Guest post by Angela Aiello. Angela Aiello is the Founder of iYellow Wine Club and iYellow Wine School. She is a young charismatic Canadian who is looked at as a source on all things wine-related. In this post she walks Young Professionals through the key steps to enjoying and entertaining guests with wine that every YP should know. These steps can be used whether you’re out with clients, colleagues, friends, a date, or with your partner in crime.
Most people know how to drink wine (no problem!) but they may not necessarily feel comfortable serving it. While it does seem like a fairly simple task (open, pour and enjoy), there is a bit of an art to serving wine – including how to properly open the bottle and show your good taste off.
How to Open a Bottle of Wine
Most wines are fairly simplistic to open. Some only require you to twist and serve (thank you screwcap), but in the majority of cases a corkscrew is required. It’s important to use a corkscrew that you’re comfortable with to show off your confidence. There are a few different kinds but the classic dual lever waiter’s corkscrew is my favourite and that’s what you’ll need for the 3 steps below.
Step #1. Run the knife around the top of the bottle to remove the foil.
Step #2. Push the tip of the screw into the cork at 45 degree angle (this allows you to ensure you’ve got it in the centre). Straighten the screw and twist into the cork.
Step #3. Then position the lever against the lip of the bottle and push down causing the cork to be pulled up and out. (Tip: If the cork happens to break try putting your corkscrew back into the bottle on an angle and screwing it in very lightly and then removing it with care.)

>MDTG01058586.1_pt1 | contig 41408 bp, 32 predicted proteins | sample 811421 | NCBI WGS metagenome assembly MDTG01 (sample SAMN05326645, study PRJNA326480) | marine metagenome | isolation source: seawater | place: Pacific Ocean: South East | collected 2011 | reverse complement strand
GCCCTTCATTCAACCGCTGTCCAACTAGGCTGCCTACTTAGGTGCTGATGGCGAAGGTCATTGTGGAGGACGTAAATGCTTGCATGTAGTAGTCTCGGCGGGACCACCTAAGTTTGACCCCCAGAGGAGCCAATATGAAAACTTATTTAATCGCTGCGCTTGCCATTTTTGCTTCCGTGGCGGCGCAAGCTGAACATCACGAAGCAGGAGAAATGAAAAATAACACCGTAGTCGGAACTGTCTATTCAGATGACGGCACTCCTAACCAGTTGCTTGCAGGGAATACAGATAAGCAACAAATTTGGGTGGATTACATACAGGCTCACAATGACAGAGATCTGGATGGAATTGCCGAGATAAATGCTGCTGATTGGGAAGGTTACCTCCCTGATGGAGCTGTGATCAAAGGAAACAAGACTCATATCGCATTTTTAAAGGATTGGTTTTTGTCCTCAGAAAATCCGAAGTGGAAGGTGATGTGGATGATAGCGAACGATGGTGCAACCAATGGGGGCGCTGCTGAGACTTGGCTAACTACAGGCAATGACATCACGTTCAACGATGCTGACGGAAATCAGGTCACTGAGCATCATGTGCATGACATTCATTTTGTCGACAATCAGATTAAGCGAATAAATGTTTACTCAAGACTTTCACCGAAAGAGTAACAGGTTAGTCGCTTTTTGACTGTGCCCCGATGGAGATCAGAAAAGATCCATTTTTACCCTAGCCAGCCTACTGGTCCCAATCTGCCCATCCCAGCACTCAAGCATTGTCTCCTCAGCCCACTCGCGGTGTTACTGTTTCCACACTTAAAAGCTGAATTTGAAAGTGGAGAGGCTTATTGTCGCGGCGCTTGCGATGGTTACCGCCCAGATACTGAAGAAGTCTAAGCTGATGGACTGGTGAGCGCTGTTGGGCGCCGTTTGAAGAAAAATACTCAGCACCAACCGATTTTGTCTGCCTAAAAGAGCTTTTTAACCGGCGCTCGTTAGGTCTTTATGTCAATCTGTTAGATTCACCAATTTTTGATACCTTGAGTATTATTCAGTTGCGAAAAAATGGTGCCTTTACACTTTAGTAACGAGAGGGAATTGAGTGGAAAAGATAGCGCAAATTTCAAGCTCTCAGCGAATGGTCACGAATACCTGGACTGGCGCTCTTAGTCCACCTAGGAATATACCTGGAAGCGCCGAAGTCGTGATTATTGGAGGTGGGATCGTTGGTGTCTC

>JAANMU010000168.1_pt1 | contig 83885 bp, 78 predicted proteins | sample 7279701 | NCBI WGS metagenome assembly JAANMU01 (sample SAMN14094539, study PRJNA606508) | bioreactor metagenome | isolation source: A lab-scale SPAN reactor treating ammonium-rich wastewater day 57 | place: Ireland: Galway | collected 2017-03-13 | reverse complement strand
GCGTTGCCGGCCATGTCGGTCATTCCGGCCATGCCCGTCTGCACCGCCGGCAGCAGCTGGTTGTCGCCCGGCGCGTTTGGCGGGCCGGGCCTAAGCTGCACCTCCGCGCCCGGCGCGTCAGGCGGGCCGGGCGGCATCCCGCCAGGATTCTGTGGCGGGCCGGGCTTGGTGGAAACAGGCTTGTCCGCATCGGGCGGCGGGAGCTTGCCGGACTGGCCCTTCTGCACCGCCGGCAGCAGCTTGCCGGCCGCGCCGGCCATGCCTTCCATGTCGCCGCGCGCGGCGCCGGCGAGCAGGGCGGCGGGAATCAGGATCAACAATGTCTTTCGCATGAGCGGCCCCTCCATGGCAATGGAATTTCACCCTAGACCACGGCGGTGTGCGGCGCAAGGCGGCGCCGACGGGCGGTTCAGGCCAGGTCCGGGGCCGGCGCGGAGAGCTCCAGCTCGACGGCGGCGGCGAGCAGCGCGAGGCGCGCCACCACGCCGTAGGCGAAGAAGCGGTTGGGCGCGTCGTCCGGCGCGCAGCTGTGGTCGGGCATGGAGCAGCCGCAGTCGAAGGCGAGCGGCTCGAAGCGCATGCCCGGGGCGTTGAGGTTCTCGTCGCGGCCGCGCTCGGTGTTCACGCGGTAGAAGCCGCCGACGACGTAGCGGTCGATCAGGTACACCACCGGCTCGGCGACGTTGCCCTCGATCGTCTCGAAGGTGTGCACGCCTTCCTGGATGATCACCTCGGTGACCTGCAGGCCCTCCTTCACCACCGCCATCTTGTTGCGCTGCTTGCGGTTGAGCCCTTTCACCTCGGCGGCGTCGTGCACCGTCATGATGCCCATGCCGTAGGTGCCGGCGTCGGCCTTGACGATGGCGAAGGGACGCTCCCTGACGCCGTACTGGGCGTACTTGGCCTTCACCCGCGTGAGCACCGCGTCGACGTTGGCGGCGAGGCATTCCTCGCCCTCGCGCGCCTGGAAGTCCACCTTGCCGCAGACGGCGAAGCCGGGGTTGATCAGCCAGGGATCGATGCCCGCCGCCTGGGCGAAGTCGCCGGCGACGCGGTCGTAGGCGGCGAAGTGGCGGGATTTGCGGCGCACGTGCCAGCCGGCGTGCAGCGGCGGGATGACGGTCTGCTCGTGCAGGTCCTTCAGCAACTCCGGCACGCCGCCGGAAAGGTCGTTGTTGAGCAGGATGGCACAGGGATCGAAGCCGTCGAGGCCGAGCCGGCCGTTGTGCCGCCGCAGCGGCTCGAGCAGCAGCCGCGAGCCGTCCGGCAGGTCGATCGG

How to Open a Bottle of Sparkling Wine
When opening sparkling wine, start by removing the cage (tip: don’t leave the cork unattended). Then keeping your hand on the cork, hold the bottle at a 45 degree angle and turn (the bottle not the cork) gently letting out the pressure. Popping the cork out always seems like a fun idea until the cork goes flying and someone gets hurt, so be safe and let the pressure out slowly.
To see a video on this click here.
Why: Decanting is an easy way to age a wine very quickly. Wine needs to be exposed to oxygen in order to fully develop to its flavour potential. Another reason people decant wine is to separate the sediment (small crystal particles that form during the aging process) from the rest of the wine.
How: To decant your wine you’ll need a glass decanter, such as this Riedel Swan Decanter ($449, www.cookworks.ca) that I love. Winners and HomeSense are also great places to find one. After following the steps for opening above and removing all packaging from around the neck, slowly pour the wine into the decanter. Allow to breathe for 30-60 minutes prior to serving.
If you’re decanting an old or really full-bodied red wine to separate sediment, place a tealight candle under the neck of the bottle as you pour into the decanter. This way you’ll be able to see the sediment separating.
What: Most red wines can benefit from decanting. There is no real need to decant light bodied red wines (such as some Pinot Noir). You can also decant big, bold chardonnays.
Be sure to serve your wine at the right temperature:
* Sparkling wine: serve very chilled (7 degrees)
* All white wine except chardonnay: serve chilled (10-12 degrees)
* Chardonnay: best served just mildly chilled (14-16.5)
* Most reds wine: a little below room temperature (16-18 degrees)
Learning to open a bottle of wine like a pro and understanding why people decant wine are two very important steps in developing your wine confidence. And by applying these tips you now know how to make a $15 bottle of wine taste like it’s a splurge bottle. Don’t worry I won’t tell.